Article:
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Massachusetts House Speaker Ron Mariano and state Auditor Diana DiZoglio are at odds over the latter’s intent to complete an audit of the state House of Representatives — a move Mariano says is outright unconstitutional.
And the disagreement was borderline personal between the two Democrats when Mariano appeared on WCVB’s “On the Record” on Sunday, where he said such an audit would trample over the separation of powers.
“Maybe she thinks she’s uber-powerful, that she can audit anything,” Mariano said of DiZoglio.
Earlier this month DiZoglio, a former state representative and senator who was elected auditor in November, announced she would embark on the first audit of the House from her office in a century, upholding a campaign promise to dig into the inner workings of a body long shrouded in privacy.
“Historically, the Legislature has been a closed-door operation, where committee votes have been hidden from the general public, and legislation has been voted on in the dark of night,” DiZoglio said in a press statement announcing the probe.
But Mariano, in a letter Friday, said that after researching the matter, House counsel concluded the claim the auditor’s office has the legal authority to conduct such an audit is “entirely without legal support or precedent.”
“It runs contrary to multiple, explicit provisions of the Massachusetts Constitution and is wholly unnecessary as the public currently has full and ready access to the House’s financial information,” Mariano wrote.
Here’s what to know:
On the campaign trail last year, DiZoglio made the case for an audit of the House to make the body more transparent.
Certain House business is conducted out of the public’s eye: Committee votes are private, and the chamber is exempt from public records law, among other practices.
In letters to the House and Senate earlier this month, DiZoglio said her office would probe “budgetary, hiring, spending and procurement information, as well as information regarding acting and pending legislation, the process for appointing committees, the adoption and suspension of House and Senate rules and the policies and procedures of the House and Senate.”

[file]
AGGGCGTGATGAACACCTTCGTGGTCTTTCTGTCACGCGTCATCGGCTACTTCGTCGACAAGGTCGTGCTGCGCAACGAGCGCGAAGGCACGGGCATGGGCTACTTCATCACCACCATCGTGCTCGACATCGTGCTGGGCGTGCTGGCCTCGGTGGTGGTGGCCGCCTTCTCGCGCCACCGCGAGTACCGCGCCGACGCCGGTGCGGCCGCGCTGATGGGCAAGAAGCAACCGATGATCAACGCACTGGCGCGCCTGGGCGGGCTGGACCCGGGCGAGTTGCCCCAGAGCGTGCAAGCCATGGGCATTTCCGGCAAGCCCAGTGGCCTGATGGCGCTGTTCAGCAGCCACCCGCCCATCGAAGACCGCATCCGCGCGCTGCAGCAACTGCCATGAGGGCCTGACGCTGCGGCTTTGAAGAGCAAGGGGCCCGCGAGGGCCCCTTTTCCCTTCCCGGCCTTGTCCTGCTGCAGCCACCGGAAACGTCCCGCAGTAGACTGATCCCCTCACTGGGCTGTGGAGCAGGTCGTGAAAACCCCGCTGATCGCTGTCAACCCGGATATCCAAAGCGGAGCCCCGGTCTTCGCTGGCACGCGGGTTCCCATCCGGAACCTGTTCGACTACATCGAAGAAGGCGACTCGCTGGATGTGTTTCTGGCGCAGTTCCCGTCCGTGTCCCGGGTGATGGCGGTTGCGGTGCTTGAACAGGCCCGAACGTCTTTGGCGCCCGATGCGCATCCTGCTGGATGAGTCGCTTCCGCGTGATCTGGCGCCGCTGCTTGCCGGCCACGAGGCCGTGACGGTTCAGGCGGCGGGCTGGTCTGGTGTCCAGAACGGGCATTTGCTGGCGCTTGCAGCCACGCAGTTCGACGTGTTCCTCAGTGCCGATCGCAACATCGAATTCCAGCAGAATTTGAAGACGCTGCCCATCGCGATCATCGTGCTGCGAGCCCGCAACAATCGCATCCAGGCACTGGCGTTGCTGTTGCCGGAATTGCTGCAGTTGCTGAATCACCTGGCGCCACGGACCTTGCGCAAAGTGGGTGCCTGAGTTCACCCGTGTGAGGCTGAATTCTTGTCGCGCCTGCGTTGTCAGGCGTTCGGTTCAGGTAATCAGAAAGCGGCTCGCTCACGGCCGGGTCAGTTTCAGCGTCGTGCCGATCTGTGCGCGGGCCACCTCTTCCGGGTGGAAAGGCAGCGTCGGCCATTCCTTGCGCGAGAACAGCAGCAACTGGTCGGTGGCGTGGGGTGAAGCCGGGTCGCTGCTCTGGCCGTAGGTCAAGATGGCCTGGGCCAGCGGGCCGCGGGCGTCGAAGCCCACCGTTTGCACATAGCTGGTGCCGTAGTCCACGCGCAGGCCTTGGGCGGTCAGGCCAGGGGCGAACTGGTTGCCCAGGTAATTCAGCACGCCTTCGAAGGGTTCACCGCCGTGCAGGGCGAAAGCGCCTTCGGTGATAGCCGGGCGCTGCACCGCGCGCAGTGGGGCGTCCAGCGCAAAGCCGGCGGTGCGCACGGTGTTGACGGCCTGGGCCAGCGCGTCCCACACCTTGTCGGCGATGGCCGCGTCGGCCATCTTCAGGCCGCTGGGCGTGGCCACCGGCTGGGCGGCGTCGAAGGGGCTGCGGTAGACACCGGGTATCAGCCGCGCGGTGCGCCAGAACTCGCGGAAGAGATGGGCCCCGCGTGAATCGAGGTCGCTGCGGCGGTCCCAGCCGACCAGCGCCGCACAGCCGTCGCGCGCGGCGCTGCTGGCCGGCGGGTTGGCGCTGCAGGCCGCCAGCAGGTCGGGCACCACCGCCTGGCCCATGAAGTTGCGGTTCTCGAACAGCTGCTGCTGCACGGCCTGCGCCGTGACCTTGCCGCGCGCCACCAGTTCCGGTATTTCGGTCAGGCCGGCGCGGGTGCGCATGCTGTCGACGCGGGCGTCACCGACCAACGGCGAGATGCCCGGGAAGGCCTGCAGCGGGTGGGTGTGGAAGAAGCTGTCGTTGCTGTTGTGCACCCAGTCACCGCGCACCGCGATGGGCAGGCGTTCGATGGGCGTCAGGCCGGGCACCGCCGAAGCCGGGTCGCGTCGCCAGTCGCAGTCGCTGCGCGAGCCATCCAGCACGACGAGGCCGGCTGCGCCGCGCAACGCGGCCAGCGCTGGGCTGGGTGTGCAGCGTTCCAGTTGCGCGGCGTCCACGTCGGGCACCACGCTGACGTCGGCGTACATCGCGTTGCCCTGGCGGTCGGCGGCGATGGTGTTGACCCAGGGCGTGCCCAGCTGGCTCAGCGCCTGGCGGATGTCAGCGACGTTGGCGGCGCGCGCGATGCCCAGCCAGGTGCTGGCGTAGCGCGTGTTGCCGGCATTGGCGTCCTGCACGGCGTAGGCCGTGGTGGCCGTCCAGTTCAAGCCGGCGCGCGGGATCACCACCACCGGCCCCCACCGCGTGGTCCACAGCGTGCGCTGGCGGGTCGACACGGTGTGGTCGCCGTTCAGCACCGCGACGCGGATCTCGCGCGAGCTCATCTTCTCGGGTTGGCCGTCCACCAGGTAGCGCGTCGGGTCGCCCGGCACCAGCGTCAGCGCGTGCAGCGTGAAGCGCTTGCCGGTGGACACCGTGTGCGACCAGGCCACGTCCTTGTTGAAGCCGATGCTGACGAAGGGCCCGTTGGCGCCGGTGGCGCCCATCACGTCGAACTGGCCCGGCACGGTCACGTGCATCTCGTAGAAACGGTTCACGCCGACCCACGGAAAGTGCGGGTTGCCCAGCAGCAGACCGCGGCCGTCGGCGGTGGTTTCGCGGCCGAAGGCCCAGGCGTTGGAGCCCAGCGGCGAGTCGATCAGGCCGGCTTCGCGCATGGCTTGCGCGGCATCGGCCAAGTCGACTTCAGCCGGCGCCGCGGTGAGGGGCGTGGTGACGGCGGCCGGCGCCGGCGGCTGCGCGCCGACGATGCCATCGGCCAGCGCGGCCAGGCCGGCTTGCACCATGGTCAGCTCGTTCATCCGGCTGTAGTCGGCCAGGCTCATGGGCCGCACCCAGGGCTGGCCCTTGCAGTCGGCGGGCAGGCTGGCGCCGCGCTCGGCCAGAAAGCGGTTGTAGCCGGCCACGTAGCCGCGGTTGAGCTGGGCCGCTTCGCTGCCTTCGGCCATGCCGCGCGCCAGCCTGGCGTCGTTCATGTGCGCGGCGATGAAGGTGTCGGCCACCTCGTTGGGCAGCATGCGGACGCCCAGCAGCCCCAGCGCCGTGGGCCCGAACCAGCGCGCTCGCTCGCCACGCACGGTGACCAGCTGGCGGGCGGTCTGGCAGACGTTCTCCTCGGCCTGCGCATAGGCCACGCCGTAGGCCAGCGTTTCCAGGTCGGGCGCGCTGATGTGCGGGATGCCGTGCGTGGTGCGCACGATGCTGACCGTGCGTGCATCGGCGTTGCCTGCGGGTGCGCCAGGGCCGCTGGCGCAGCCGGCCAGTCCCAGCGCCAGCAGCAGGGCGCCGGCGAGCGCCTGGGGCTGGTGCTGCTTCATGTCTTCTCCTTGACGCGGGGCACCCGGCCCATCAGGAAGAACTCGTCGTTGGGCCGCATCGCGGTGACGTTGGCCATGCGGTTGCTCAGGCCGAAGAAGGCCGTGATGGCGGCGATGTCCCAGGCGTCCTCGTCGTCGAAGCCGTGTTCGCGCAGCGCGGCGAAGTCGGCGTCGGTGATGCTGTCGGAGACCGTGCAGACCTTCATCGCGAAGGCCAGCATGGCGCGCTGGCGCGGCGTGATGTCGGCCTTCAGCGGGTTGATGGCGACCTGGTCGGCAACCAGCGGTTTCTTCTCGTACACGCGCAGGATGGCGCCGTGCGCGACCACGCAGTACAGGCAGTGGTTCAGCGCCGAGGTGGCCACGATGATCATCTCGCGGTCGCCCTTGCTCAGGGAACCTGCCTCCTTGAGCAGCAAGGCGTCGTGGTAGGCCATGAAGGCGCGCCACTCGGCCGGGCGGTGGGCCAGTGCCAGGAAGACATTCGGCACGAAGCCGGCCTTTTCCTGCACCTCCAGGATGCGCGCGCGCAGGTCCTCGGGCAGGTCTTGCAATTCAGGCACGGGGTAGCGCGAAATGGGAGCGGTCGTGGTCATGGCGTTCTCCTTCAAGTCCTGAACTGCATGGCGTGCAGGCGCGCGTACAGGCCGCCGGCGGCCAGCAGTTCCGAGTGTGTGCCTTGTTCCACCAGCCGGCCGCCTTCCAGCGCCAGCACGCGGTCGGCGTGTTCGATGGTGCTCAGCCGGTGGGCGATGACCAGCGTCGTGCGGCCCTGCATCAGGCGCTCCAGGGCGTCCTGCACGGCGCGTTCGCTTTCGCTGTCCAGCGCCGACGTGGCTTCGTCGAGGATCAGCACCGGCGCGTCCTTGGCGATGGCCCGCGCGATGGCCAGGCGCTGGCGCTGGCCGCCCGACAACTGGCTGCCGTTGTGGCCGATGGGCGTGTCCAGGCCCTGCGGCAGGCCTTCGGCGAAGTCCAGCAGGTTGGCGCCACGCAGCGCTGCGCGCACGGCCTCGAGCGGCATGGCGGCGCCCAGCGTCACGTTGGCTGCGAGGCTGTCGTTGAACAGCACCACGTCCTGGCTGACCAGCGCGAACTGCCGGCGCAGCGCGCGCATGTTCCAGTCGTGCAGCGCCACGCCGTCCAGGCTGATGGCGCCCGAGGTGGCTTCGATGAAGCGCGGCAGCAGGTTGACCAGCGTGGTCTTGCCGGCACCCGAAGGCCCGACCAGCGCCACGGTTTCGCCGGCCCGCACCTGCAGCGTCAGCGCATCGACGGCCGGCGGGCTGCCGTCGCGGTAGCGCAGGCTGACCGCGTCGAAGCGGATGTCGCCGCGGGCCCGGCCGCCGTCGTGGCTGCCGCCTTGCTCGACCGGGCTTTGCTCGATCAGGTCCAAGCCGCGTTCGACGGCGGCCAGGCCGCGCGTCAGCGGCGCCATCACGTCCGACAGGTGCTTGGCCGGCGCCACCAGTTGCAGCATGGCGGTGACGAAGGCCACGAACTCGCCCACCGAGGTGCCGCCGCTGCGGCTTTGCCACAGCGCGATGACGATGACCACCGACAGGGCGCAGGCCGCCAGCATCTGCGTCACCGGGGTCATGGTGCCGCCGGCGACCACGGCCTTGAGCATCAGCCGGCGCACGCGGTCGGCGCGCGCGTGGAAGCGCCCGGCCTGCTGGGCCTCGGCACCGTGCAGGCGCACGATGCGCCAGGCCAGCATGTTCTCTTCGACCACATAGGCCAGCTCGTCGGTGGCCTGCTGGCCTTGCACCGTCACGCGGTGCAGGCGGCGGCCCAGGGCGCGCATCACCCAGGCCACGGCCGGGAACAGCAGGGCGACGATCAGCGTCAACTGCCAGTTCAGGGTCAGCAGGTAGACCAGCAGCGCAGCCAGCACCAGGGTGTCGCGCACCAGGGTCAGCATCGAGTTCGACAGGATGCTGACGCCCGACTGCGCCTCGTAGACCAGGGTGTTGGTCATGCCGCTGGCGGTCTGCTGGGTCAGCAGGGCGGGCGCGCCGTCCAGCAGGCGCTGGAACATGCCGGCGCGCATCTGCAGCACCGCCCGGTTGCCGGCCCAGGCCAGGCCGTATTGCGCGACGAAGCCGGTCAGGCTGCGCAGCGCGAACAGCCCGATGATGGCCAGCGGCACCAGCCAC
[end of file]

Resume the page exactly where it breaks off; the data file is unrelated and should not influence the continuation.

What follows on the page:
“Taxpayers deserve more – they deserve the opportunity to weigh in on legislative, budgetary and regulatory matters that are important to them,” she said in a statement on March 7. “Everyone should have equitable and transparent access to and information about all state-funded agencies, including the Legislature.”
In his letter Friday, Mariano denied DiZoglio’s request to meet to begin the audit, citing the separation of powers as stipulated in the state’s Constitution.
Any performance assessment of the House in regards to budgeting, hiring, spending, procurement, legislation, committee appointments, legislative rules, and polices are under the sole purview of House members, he wrote.
“For an executive officer to claim any authority over the General Court is to suggest an authority over the people themselves,” Mariano wrote.
As Mariano noted on WCVB Sunday, the House is audited annually by an independent auditing firm.
“All of that is available in the clerk’s office with a phone call,” Mariano said. “We also keep all our expenditures on the open checkbook account on the internet. … As we spend money, it sends it into the open checkbook and you can monitor where we spend our money.
“So those are the things that she’s claiming she wants access to and that she has the authority to get. … We feel that we’re doing more than she would be able to do,” he added.
House counsel James Kennedy, in a March 23 letter to Mariano, suggested the 1922 audit DiZoglio has referenced does not establish precedent, either.